Once upon a time, the British menswear chain Tie Rack had 450 stores. Last month the company, whose worldwide network of cubby-sized stores in train stations and airports meant travellers were never far from a new tie, cufflink or scarf, shut its last store, sparking a flurry of UK newspaper eulogies.
If you can believe the reports, the necktie is in deep trouble, brought low by hoodie-wearing dotcom employees and the collapse of workplace formality, and further injured by bare-necked role-modelling from the likes of US President Barack Obama and UK leader David Cameron, who keep turning up to international summits with open-necked shirts.
There are some backing for the the doomsayers: in October the Wall Street Journal reported that ties sales in the US fell from US$1.3b to US$678m between 1995 and 2008.
But according to New Zealand experts, reports of the death of the necktie have been somewhat exaggerated - Kiwi men are still perfectly happy to wrap colourful fabric around their throat.
Murray Crane, founder of the influential Crane Brothers menswear chain, says tie sales in New Zealand are healthier than they have been for years.
They dipped around 2000, as workplace fashion became more casual, but sales have picked up steadily since the Global Financial Crisis , perhaps because workers realised they couldn't take their jobs for granted.
"Everyone [in fashion] is still doing ties: Paul Smith, Louis Vuitton, Gucci."
While some workplaces are going casual, ties are still all but compulsory in traditional professions such as banking, law or accountancy. Crane also said that men who dressed down in the office were making up for it with increased formality in social settings. In the past year alone Crane's stores have seen a 400 per cent jump in sales of bow ties - particularly the real deal that you have to tie yourself.
Crane says the death of the Tie Rack was probably more a sign of the store failing to move with the times than a symptom of a wider anti-tie trend. He also doubts whether a few photo opportunities of Obama or Cameron will affect the wider world of fashion.
If role models matter, Crane reckons the man in the street is probably taking more notice of TV shows like Mad Men, which is set in the 1960s and populated with impeccably dressed, tie-wearing Alpha males.
Even though New Zealanders have a reputation for a casual approach to dress, Crane says there are a few prominent Kiwis who know how to wear a tie.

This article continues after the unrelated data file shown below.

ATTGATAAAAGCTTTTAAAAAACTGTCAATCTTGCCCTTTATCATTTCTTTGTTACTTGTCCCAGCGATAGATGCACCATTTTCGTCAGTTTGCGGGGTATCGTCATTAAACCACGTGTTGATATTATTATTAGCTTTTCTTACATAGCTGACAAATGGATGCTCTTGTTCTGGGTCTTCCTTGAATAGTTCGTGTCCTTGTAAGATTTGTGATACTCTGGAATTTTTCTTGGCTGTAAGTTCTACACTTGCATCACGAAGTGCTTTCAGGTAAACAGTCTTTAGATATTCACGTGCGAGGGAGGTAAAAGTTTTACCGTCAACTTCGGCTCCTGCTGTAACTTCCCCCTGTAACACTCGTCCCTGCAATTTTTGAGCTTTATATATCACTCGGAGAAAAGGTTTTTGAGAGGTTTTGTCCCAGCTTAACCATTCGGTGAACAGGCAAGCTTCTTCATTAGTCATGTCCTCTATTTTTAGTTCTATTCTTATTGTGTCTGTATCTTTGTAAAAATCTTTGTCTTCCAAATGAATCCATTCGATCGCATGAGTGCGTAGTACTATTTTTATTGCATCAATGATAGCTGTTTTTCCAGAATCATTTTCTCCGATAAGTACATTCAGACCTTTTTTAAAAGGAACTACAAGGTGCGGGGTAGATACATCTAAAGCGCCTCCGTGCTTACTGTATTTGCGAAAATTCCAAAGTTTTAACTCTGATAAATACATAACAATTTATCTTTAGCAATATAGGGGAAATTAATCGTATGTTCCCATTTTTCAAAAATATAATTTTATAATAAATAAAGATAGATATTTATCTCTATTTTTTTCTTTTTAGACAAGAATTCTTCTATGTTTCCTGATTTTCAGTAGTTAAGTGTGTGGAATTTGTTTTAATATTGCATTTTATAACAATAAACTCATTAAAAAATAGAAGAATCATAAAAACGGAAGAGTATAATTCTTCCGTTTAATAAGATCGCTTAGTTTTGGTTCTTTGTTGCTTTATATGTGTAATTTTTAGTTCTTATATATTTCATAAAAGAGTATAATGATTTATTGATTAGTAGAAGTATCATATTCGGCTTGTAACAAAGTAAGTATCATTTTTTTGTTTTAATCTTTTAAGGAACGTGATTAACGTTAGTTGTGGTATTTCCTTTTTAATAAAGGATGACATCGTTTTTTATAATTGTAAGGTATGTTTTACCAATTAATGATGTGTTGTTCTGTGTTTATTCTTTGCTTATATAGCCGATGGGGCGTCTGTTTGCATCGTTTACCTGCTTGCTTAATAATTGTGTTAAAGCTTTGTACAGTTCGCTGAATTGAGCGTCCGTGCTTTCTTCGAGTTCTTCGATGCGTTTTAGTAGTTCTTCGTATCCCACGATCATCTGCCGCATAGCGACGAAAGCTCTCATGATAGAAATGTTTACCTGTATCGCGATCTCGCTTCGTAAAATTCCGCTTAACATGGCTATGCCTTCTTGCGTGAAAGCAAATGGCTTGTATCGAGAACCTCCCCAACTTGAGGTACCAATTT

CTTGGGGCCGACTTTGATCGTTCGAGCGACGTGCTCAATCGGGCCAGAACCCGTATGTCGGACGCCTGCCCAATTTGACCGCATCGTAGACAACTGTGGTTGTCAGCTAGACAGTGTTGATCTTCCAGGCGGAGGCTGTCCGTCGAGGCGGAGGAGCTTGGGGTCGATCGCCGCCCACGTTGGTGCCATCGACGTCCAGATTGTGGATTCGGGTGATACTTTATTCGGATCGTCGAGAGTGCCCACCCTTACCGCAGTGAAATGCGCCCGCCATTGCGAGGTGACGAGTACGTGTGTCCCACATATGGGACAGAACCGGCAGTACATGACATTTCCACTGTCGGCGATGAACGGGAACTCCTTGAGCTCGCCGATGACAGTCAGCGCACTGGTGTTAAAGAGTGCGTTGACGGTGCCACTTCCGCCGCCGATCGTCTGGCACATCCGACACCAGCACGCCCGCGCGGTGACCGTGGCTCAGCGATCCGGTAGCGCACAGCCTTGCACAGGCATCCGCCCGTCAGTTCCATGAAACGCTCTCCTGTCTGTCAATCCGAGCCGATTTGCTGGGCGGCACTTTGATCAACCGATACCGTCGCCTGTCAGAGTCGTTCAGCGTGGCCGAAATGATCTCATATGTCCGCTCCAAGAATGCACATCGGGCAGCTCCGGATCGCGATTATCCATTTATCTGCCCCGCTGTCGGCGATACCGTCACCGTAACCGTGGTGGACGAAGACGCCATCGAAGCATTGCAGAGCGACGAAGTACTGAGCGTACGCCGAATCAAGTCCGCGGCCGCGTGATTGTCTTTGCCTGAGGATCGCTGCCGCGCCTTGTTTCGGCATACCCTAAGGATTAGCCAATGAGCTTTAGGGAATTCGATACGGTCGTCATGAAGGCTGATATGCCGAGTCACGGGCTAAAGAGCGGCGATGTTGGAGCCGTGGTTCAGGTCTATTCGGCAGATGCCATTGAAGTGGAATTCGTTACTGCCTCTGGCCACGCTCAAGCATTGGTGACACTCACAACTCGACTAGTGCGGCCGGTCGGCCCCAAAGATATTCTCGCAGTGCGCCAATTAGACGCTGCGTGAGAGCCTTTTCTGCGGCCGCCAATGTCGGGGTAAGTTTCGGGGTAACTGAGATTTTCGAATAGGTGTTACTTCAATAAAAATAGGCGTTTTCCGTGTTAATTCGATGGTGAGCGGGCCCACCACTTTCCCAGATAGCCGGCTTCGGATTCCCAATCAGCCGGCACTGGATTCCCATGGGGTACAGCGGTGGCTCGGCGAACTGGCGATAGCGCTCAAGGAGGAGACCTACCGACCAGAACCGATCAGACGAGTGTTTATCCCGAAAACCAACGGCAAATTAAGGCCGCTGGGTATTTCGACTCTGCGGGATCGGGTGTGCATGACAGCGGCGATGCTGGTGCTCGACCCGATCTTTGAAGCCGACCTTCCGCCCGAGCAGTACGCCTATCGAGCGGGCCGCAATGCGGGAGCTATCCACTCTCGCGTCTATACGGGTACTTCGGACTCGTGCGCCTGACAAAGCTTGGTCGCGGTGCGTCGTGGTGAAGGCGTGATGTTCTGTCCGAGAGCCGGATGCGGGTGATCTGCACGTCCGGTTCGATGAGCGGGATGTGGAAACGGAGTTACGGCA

"John Campbell wears them well - he always looks good and he's always in a tie. John Key is pretty much always in a tie and he wears them pretty well.
"Sportsmen really only wear ties because they have to, but Dan Carter always looks good in a suit and tie."
Not all tie-wearers are created equal though. A major offender is veteran Labour MP Trevor Mallard: "He's wearing them badly."
Campbell, a self-appointed "tie veteran", refuses to front his eponymous current affairs show without a tie strapped to his collar, despite a belief there's no real reason to wear one.
"They are preposterous things, absolutely absurd. You can make no rational argument in favour of ties."
However, for him a simple blue tie set against a white shirt is his security blanket in life.
"Ties are part of the dress-up I need to face the world. I feel slightly awkward and underdone when I'm not in a tie. When I put a tie on, it's the perfect disguise."
From the age of 13 he dressed in a tie, but says his 10-year-old son may never wear one to work.
"If you took stock of men going to work in New Zealand the vast majority wouldn't be wearing ties. I will be among the small number of people who mourn ties, but even I can't be bothered making a compelling case on their behalf.
"The fact that they suit me and I like them is not enough for me to believe they will or should survive."
Radio broadcaster Martin Devlin personifies the tieless future. "I prefer the 1970s open-neck look," he says. "I'm lucky I can wear anything to work and nobody gets to see it."
- © Fairfax NZ News